• Look guys... this problem is really simple. There is no need for a packet capture to know what caused it.

    Excessive traffic on each channel with no separation or control of the network.

    Carving out a channel for Apple only would not have worked since the MiFi devices were causing the problems and were out of the control of Apple.

    The jamming idea would have worked, but highly illegal and would have caused more press problems than the actual problem.

    Thinking about it, here is what I think would have worked. Set up an AP for Steve's iPhone only. Use an unusually high gain (for indoor use) directional antenna. Put it on an overlapping channel. Yes... you heard me right. Put it on channel 3 or 9. Why would I say such a thing? Because in this case, you don't want Steve's device to arbitrate with everyone else. You are going to cause them interference, but because of the high gain antenna and close proximity from AP to iPhone will do a great job of increasing the SINR of the offending devices on other channels.

    Could any vendor's product have solved this? Maybe. Let's review some potential candidates.

    - Cisco - No way to deal with this (aside from my directional antenna idea)
    - Aruba - No way to deal with this (aside from my directional antenna idea)

    - Meru - The advantage that they would have had is that they can control arbitration nicely. They could have given Steve's iPhone a low CW value and used CTS frames to squash everyone else. Would it have worked? Not sure without testing in the real environment, but has a good shot at it.

    - Xirrus - I think a Xirrus array could have worked for this. Effectively they are highly directional antennas in an array. Given Steve's location, a Xirrus array between him and the crowd would have been good. In effect, he would have gotten his own dedicated high gain antenna / radio. The iPhone would have still had issues arbitrating for upstream data, but my off channel idea may have worked in conjunction with a Xirrus array.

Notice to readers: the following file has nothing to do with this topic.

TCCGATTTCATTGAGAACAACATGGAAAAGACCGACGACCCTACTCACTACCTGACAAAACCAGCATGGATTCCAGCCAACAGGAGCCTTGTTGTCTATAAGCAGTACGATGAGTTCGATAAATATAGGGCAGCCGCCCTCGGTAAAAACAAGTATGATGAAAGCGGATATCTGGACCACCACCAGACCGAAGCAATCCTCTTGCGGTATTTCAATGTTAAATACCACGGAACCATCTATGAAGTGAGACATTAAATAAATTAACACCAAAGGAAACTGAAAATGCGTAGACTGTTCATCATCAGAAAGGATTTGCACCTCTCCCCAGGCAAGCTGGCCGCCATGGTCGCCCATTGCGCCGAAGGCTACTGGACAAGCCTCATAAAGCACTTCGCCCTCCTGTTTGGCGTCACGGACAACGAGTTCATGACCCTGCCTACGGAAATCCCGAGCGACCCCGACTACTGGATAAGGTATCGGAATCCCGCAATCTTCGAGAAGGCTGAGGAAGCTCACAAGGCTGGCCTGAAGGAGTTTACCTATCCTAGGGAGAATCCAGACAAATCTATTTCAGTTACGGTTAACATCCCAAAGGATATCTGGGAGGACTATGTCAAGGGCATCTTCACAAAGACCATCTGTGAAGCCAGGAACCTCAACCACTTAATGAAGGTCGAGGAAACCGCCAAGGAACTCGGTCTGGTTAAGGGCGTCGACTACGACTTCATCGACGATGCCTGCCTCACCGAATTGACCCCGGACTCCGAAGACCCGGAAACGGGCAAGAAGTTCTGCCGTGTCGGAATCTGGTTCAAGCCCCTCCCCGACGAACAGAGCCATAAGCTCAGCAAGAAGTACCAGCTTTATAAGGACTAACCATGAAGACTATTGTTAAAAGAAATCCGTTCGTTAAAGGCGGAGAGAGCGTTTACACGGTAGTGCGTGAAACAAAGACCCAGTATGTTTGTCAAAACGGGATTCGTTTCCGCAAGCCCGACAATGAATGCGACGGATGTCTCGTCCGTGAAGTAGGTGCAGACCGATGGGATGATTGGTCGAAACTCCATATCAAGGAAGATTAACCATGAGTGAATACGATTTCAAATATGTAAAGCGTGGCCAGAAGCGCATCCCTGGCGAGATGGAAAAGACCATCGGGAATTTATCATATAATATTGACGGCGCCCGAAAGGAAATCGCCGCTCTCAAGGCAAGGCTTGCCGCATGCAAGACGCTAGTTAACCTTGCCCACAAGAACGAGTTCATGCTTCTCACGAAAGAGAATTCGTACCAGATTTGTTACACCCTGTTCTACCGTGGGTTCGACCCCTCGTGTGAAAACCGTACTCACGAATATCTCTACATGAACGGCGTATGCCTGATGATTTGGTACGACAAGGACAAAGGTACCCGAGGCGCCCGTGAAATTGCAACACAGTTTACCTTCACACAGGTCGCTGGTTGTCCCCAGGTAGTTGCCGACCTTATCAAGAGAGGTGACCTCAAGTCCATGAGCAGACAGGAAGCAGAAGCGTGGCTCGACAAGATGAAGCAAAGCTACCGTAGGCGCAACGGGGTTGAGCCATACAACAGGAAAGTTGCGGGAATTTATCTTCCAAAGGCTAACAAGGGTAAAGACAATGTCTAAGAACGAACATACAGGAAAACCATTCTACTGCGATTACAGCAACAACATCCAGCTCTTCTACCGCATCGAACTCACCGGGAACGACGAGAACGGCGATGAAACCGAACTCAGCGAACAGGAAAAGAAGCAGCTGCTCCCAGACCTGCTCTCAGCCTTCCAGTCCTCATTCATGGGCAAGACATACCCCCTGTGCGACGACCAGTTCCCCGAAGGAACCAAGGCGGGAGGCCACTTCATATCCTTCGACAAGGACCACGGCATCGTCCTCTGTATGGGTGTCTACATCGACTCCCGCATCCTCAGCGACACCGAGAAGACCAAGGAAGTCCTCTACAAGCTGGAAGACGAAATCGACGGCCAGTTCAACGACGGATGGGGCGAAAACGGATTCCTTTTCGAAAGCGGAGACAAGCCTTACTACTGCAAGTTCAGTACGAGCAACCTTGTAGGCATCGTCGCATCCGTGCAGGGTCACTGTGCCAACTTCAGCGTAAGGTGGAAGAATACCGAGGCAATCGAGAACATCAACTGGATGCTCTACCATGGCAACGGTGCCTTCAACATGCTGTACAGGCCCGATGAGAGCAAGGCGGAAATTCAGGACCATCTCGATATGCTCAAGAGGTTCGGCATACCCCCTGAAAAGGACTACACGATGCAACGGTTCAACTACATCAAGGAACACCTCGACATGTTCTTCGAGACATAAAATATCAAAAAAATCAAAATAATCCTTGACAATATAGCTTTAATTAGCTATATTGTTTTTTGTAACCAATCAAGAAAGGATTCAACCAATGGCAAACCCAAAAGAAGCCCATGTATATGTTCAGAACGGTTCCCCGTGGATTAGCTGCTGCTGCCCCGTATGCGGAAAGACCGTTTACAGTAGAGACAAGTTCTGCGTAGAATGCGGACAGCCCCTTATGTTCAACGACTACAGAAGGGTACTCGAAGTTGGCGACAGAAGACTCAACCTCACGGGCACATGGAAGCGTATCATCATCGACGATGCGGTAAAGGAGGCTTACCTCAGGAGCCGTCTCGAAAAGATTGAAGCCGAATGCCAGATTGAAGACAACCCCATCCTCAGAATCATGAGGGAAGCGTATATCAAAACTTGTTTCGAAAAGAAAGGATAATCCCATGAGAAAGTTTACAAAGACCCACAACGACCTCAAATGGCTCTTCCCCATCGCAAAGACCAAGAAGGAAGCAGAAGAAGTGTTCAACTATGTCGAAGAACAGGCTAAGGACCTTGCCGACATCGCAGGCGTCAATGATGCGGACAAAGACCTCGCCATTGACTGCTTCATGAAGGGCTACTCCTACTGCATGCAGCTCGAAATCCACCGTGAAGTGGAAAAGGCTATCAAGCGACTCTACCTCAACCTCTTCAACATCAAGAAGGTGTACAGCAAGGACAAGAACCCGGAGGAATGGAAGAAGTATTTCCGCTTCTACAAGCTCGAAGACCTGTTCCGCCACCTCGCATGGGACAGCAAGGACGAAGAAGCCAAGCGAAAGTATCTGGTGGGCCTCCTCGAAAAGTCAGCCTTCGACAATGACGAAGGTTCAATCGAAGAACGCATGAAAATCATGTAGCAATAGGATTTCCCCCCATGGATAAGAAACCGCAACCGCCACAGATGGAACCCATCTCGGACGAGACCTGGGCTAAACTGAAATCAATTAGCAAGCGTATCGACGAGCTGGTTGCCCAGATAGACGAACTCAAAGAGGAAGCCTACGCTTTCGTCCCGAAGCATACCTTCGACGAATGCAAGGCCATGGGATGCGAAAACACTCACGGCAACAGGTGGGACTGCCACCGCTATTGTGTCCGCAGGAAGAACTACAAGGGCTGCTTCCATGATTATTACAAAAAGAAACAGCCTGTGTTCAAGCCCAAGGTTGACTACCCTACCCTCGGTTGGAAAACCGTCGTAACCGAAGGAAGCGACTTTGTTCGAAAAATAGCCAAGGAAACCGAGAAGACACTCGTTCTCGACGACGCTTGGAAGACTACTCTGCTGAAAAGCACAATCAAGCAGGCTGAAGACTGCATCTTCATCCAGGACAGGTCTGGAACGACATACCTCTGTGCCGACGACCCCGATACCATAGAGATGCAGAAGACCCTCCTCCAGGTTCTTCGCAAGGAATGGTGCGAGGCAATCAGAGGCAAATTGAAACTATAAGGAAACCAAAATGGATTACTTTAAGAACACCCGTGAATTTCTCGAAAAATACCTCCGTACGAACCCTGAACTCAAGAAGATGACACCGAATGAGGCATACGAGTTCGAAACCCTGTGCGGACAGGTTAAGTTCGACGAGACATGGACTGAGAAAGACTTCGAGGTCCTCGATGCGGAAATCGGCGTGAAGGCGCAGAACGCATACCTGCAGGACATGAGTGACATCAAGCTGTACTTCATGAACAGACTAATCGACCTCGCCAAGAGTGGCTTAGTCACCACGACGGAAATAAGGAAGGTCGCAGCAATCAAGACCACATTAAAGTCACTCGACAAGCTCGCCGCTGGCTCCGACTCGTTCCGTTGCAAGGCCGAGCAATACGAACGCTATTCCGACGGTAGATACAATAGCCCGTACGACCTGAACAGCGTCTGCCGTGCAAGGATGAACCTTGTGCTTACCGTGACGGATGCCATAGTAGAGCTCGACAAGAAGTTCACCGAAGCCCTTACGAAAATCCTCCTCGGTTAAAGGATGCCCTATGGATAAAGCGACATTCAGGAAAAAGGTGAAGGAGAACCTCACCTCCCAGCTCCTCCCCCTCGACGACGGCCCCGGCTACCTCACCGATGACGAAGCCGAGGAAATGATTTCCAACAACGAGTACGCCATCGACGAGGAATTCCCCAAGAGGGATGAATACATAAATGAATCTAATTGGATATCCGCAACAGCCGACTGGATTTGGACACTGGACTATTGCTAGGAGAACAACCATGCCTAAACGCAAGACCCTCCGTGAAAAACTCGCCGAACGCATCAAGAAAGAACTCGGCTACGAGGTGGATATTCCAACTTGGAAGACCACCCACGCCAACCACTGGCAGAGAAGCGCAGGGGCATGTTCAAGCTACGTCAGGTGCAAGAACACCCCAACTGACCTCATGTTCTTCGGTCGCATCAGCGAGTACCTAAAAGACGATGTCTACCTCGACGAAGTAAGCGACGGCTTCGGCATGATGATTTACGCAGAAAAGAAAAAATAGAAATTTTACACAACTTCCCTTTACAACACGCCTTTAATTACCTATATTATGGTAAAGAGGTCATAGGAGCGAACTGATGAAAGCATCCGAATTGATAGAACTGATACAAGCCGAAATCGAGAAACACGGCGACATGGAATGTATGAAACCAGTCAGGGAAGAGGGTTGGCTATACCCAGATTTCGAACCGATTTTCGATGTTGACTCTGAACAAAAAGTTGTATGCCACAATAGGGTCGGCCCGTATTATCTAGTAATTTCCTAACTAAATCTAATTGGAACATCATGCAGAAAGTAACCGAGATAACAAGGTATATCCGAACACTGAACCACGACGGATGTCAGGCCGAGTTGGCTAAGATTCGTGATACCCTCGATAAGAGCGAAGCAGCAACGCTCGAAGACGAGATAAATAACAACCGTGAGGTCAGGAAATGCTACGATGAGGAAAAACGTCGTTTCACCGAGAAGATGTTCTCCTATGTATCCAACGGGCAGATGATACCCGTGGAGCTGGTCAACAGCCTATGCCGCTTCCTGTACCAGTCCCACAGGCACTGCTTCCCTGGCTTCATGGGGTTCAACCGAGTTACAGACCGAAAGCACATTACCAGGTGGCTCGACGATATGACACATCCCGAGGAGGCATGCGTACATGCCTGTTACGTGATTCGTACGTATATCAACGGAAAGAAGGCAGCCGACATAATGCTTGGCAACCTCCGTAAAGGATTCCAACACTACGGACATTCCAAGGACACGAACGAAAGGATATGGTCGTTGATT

- Ruckus - My statements for Ruckus will be quite similar to that of Xirrus. Same AP placement. Ruckus effectively has a directional antenna, but since it listens omni-directionally it could encounter contention issues with all of the Mi-Fi devices.

    Here is my final breakdown. Remember, we are trying to solve Steve's problem, not cover the entire building. Providing reliable service for that building and number of devices could be accomplished by many vendors, albeit with different implementations.

    So, what should have been done to solve Steve's problem? If you needed one enterprise class AP to solve [u]his[/u] problem, a Xirrus array would have been the best single product. Downside is price. But, if Steve had been told that is would cost $10,000 (not saying that Xirrus would cost that much) he would have done it in an instant.

    If you want his problem solved on the cheap, an off the shelf AP with a high gain antenna as I described before would have worked for < $150.

    Sorry for the long post.


    P.S. I work for Ruckus, but I've mentioned other vendors in a positive light which is a bit unusual. I'm ok with that because we respect other innovative technology, but please do not quote portions of this post out of context without prior permission. Thanks!

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